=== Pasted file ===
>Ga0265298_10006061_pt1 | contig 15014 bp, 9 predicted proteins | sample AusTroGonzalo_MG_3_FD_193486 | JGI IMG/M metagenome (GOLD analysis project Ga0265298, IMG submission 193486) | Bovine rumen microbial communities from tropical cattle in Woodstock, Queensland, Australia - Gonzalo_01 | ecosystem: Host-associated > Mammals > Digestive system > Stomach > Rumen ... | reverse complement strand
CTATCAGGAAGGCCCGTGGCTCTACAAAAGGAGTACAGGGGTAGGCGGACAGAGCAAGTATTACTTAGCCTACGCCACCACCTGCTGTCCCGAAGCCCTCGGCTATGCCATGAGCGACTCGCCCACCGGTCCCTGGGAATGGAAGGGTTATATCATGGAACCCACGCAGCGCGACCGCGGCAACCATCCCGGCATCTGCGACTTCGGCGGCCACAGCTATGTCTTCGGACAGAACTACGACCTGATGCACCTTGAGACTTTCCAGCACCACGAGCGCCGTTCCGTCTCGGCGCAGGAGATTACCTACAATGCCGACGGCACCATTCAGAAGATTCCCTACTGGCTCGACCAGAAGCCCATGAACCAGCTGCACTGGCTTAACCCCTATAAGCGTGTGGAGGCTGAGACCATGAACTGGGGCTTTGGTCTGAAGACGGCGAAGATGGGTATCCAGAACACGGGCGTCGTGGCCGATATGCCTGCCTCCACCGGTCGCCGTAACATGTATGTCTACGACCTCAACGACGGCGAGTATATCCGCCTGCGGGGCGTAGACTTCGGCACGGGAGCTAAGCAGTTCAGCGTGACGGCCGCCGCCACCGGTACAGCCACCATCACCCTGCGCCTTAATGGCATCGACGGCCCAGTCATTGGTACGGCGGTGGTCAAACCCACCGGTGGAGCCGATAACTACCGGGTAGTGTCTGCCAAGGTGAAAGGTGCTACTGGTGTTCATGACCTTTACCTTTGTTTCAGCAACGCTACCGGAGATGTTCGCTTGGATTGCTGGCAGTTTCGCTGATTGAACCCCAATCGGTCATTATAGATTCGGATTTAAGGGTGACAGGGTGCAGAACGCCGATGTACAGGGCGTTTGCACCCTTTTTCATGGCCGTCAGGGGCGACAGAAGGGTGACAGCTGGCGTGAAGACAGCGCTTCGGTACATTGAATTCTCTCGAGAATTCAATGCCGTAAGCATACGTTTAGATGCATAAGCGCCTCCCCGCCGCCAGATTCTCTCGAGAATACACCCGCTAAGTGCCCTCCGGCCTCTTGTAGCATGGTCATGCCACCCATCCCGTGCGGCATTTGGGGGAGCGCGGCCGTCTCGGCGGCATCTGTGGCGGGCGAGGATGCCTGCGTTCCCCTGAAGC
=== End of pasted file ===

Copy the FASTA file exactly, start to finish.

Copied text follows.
>Ga0265298_10006061_pt1 | contig 15014 bp, 9 predicted proteins | sample AusTroGonzalo_MG_3_FD_193486 | JGI IMG/M metagenome (GOLD analysis project Ga0265298, IMG submission 193486) | Bovine rumen microbial communities from tropical cattle in Woodstock, Queensland, Australia - Gonzalo_01 | ecosystem: Host-associated > Mammals > Digestive system > Stomach > Rumen ... | reverse complement strand
CTATCAGGAAGGCCCGTGGCTCTACAAAAGGAGTACAGGGGTAGGCGGACAGAGCAAGTATTACTTAGCCTACGCCACCACCTGCTGTCCCGAAGCCCTCGGCTATGCCATGAGCGACTCGCCCACCGGTCCCTGGGAATGGAAGGGTTATATCATGGAACCCACGCAGCGCGACCGCGGCAACCATCCCGGCATCTGCGACTTCGGCGGCCACAGCTATGTCTTCGGACAGAACTACGACCTGATGCACCTTGAGACTTTCCAGCACCACGAGCGCCGTTCCGTCTCGGCGCAGGAGATTACCTACAATGCCGACGGCACCATTCAGAAGATTCCCTACTGGCTCGACCAGAAGCCCATGAACCAGCTGCACTGGCTTAACCCCTATAAGCGTGTGGAGGCTGAGACCATGAACTGGGGCTTTGGTCTGAAGACGGCGAAGATGGGTATCCAGAACACGGGCGTCGTGGCCGATATGCCTGCCTCCACCGGTCGCCGTAACATGTATGTCTACGACCTCAACGACGGCGAGTATATCCGCCTGCGGGGCGTAGACTTCGGCACGGGAGCTAAGCAGTTCAGCGTGACGGCCGCCGCCACCGGTACAGCCACCATCACCCTGCGCCTTAATGGCATCGACGGCCCAGTCATTGGTACGGCGGTGGTCAAACCCACCGGTGGAGCCGATAACTACCGGGTAGTGTCTGCCAAGGTGAAAGGTGCTACTGGTGTTCATGACCTTTACCTTTGTTTCAGCAACGCTACCGGAGATGTTCGCTTGGATTGCTGGCAGTTTCGCTGATTGAACCCCAATCGGTCATTATAGATTCGGATTTAAGGGTGACAGGGTGCAGAACGCCGATGTACAGGGCGTTTGCACCCTTTTTCATGGCCGTCAGGGGCGACAGAAGGGTGACAGCTGGCGTGAAGACAGCGCTTCGGTACATTGAATTCTCTCGAGAATTCAATGCCGTAAGCATACGTTTAGATGCATAAGCGCCTCCCCGCCGCCAGATTCTCTCGAGAATACACCCGCTAAGTGCCCTCCGGCCTCTTGTAGCATGGTCATGCCACCCATCCCGTGCGGCATTTGGGGGAGCGCGGCCGTCTCGGCGGCATCTGTGGCGGGCGAGGATGCCTGCGTTCCCCTGAAGC